The linkage between the indoors and out is most apparent in the sunroom at the rear of the house.
With glass walls on three sides, the porch makes people feel almost like they are outside. Wood furniture, decking and siding emphasize the natural environment. The sunroom is surrounded by a wraparound deck, further bridging the connection to the outdoors.
The unusual light fixture is composed of glowing bars that seem to float above the table. Their modern style references elements seen in the rest of the house.
In the indoor dining room, an unusual square light fixture appears to float--again--above the table. The shiny finish on the table reflects the light's glow. The curvy chairs and flowing curtains help to soften the sharp lines of the light, table and surrounding architecture.
An important consideration in environmentally friendly design is size. A larger house requires more materials and resources to build and maintain. Choosing an open concept plan can make your home to feel spacious, even if the proportions are in fact relatively modest. As well, the set up is ideal for entertaining and modern family life.
In this house, uninterrupted sight lines between the living and dining areas make the main floor feel generous.
In most modern open concept homes, the kitchen is open to the main living areas. However, in this home the architects elected to construct a wall part of the way along one side of the kitchen. The wall provides a bit of privacy, sheltering the mess of pots and pans from the main living and dining areas. However, the kitchen is still open enough that the cook is not completely cut off.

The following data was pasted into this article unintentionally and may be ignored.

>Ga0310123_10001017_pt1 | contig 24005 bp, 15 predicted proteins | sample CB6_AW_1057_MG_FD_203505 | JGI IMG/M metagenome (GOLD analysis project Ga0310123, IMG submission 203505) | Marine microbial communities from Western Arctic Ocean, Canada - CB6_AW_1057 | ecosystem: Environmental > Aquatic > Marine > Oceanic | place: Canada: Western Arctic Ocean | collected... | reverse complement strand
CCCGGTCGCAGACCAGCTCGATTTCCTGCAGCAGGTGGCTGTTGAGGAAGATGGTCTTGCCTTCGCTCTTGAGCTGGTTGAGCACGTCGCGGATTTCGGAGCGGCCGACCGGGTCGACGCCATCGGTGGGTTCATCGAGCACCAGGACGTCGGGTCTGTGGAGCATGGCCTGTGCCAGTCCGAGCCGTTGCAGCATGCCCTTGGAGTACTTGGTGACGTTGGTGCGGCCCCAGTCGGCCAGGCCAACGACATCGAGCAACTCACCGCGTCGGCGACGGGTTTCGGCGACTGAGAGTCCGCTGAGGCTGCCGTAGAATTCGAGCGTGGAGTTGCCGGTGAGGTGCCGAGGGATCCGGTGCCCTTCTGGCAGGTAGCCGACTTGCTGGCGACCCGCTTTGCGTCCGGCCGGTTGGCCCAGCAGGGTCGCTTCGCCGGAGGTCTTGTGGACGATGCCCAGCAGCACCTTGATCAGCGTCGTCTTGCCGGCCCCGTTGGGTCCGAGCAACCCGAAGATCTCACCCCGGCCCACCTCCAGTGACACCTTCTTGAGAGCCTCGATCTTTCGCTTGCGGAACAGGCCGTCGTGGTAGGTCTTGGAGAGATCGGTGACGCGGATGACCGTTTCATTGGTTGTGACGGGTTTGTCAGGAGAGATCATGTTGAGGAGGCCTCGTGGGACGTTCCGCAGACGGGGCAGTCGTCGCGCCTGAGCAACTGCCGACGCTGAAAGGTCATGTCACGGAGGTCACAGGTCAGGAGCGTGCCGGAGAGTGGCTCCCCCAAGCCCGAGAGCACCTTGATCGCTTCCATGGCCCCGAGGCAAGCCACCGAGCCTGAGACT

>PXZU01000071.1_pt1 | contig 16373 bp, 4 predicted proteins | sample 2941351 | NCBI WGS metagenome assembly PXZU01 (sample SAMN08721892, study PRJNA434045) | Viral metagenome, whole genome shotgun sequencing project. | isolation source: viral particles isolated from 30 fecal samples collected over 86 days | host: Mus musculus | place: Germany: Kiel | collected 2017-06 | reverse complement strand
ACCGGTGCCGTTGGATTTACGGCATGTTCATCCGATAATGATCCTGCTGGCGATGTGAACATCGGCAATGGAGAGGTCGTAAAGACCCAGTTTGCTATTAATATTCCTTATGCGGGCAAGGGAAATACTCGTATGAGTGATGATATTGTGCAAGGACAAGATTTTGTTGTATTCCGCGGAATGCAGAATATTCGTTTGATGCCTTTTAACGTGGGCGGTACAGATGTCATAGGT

Warm grey cabinets, white counters and stainless steel appliances are timeless choices that are in keeping with the Scandinavian style of the house. The designers eschewed upper cabinets in favour of a clean, open look. A rail running along the wall provides storage and organization.
Accessories like a wood tray and green dish towels are welcome accents.
One end of the kitchen holds a surprise: additional storage and a strong pop of colour. A full wall of cabinets run from the floor to the ceiling, providing abundant storage for everything from food to dishes. The glossy, flat front of the cabinets are coloured a bright yellow-green--an unexpected accent in the monotone house.
The cabinets are set in a strong geometric grid which echoes the pattern of the siding outside. Sturdy bar-shaped pulls in brushed metal are a simple choice that matches the stainless steel appliances. The colour adds a jolt of energy to the kitchen and shows the personality of the homeowners.
In the private spaces of the home--like this bedroom--the calm white palette returns. Light white wood floors, the upholstered bed and the cushioned headboard create a restful atmosphere.